Kitten Training: What to Expect
Most pet owners know about the challenges associated with training a puppy, but cats need training too! Particularly when cats are still kittens, curious and playful little things who need guidance just like any human baby or other young animal, they require a great deal of conscientious care and direction.
That’s where you come in!
The task of researching how to train a kitten can certainly be daunting, but learning about a few essential things you’ll need from day one is a great place to start.
Choosing an Appropriate Carrier
Helping your new kitten grow accustomed to travel is important, as they’ll have plenty of veterinary appointments and other reasons to require transportation in a pet carrier as they grow older. You might say that this is the first opportunity for you to teach your kitten a useful life skill! However, choosing a carrier is more than just training—it’s about safety for you and your cat, too.
First, the carrier should be large enough for your kitten to have a full range of movement inside. This means your kitten should be able to stand up and turn around, for instance. A good rule of thumb when picking a carrier is that it should be roughly one and a half times your cat’s size.
Yes, this means you’ll need to upgrade your carrier as your kitten matures, because choosing a carrier that’s too big could be uncomfortable for a kitten and lead to extra jostle during travel.
Aside from size, check for safety features that promote ease of use and comfort for your cat. Make sure the carrier you choose is easy to clean, well-ventilated, and equipped with a removable top.
How to Keep Your Kitten Coming Home
The next thing you’ll want to tackle on your kitten training agenda is helping your kitten understand that your house is home. While this is particularly relevant if you plan to allow your new feline friend to enjoy the great outdoors, it’s equally critical for indoor cats, too! Mistakes happen, and cats are sneaky—it’s likely that their curiosity will overcome them and they’ll attempt to slip outside on occasion.
To anchor your kitten to you and your home:
- Only allow your kitten to exit through a single door in your home, and choose a door aside from the front door, if possible.
Encourage a home-seeking kitty to re-enter the house from any door.
- Praise your kitten with pets and treats whenever it approaches you, encouraging comfort in your presence and promoting a sense of safety that’s centred on you, the new cat parent.
- When bringing your kitten back inside, open a door and urge it to walk in on its own rather than picking up your kitten and doing the work yourself.
Training your kitten to use the litter box should start right away—a kitten’s need to pee and poo won’t wait for you to get started!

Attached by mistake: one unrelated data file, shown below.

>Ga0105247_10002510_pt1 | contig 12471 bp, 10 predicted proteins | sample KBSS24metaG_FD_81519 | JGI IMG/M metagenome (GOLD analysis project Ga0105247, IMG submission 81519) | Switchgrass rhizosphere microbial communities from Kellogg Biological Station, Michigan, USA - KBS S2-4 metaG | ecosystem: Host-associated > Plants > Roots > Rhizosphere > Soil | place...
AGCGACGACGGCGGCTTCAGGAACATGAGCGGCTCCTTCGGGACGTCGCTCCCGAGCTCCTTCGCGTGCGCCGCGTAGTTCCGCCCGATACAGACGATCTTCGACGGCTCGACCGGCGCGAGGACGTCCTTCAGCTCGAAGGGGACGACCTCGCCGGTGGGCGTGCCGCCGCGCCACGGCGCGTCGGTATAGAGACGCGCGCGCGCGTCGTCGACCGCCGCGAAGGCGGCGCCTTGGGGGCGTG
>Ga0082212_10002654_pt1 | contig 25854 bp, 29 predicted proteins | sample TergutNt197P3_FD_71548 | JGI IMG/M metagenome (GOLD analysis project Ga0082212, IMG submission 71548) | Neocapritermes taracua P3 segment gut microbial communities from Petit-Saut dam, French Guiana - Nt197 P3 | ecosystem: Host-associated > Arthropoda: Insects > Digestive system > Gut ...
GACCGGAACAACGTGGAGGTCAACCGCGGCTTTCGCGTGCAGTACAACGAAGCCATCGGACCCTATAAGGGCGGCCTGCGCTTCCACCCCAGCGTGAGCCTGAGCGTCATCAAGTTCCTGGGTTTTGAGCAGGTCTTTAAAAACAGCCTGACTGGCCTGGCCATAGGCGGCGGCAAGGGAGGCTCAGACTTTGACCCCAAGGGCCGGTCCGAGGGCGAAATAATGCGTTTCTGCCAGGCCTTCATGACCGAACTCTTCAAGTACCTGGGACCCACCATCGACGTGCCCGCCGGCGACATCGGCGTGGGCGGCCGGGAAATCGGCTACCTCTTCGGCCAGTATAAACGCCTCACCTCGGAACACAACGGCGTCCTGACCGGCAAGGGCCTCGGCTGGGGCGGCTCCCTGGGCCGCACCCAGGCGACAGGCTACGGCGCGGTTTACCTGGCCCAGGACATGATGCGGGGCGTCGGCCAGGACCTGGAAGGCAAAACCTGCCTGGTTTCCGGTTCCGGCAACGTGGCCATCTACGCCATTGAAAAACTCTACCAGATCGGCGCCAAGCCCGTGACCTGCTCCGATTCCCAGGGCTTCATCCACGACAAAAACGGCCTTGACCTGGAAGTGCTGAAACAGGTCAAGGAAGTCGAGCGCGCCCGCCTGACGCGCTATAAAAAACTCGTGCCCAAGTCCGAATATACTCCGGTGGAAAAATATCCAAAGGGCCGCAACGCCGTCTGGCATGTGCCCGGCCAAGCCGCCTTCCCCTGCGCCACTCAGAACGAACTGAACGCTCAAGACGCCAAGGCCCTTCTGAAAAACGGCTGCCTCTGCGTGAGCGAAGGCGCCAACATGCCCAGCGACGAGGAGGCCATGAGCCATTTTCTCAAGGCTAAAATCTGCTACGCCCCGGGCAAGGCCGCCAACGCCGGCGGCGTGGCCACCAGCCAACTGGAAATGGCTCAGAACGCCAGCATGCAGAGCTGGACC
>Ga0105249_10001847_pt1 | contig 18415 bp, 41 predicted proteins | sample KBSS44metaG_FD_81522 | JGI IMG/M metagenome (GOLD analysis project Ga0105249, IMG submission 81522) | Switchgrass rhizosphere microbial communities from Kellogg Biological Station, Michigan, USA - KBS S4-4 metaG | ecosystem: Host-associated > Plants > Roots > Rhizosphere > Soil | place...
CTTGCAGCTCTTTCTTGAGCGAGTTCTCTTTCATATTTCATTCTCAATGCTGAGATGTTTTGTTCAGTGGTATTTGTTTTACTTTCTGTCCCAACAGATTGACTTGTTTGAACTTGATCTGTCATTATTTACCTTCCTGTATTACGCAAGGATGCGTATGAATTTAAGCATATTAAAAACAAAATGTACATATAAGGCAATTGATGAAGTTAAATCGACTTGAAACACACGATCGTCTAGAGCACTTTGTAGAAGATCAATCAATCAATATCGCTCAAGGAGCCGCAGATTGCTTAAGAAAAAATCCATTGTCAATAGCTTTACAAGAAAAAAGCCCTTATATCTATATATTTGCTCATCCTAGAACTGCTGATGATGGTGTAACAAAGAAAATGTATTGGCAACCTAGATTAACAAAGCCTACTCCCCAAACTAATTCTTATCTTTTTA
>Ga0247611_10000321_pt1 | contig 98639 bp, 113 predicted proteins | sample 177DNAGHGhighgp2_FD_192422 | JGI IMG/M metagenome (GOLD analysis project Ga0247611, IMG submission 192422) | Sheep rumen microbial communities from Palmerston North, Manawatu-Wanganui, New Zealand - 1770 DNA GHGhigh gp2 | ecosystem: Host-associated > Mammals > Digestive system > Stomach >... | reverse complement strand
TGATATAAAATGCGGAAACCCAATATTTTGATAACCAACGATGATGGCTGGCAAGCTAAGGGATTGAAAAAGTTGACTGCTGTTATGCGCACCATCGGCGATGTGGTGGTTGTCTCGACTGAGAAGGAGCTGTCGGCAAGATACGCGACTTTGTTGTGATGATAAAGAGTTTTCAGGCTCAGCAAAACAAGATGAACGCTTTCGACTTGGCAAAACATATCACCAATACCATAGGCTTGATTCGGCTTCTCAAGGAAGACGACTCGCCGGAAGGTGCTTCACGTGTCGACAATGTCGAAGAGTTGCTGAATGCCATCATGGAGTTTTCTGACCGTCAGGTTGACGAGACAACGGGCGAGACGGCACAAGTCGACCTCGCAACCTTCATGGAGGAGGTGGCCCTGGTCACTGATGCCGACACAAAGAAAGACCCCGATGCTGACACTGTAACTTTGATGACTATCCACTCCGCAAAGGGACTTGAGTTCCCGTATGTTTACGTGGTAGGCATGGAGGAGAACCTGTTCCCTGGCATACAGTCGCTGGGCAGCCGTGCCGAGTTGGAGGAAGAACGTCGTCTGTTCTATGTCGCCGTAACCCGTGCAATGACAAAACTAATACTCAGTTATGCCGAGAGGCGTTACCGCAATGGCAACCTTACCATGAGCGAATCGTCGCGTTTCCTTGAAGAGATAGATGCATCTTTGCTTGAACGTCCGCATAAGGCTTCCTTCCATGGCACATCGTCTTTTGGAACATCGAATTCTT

As you introduce your kitten to its new home, make the litter box a featured part of the house tour.
You’ll want to place it somewhere separate from the kitten’s dining area (wherever you place food and water dishes) and preferably in a private location. This will encourage your kitten to use the litter box on its own, but don’t count on kitten instinct alone!
Help the newest member of your family learn to use its litter box by picking up your kitten and placing it in the litter box after meals and after playtime.
Keeping the litter box clean and tidy will also encourage your kitten to use the toilet appropriately—dispose of waste in the box at least once a day, and replace the litter entirely for a more thorough clean at least once a week. No kitten will want to use a filthy litter pan!
Maintaining an Appropriate Diet
As they grow and develop into adult cats, kittens have unique dietary needs. It’s particularly important that you make sure you are meeting those dietary requirements while training them to eat and drink from bowls and rewarding them for training success with tasty treats.
Consulting with a veterinarian is the best way to make sure that your kitten is getting everything it needs to grow up into a healthy cat, but you can get started by:
- Choosing a pet food formulated particularly for kittens (which will contain extra calcium and phosphorus, for example).
- Feeding them treats that have been designed specifically for growth support and the development of healthy teeth and joints.
Check out these two healthy treat options for kittens:
Kitten training can indeed mean plenty of hard work, but you can’t put a price on the love your new family member will bring into your life. A little bit of patience at the beginning of your kitten’s journey with you will mean a whole lot of reward down the line!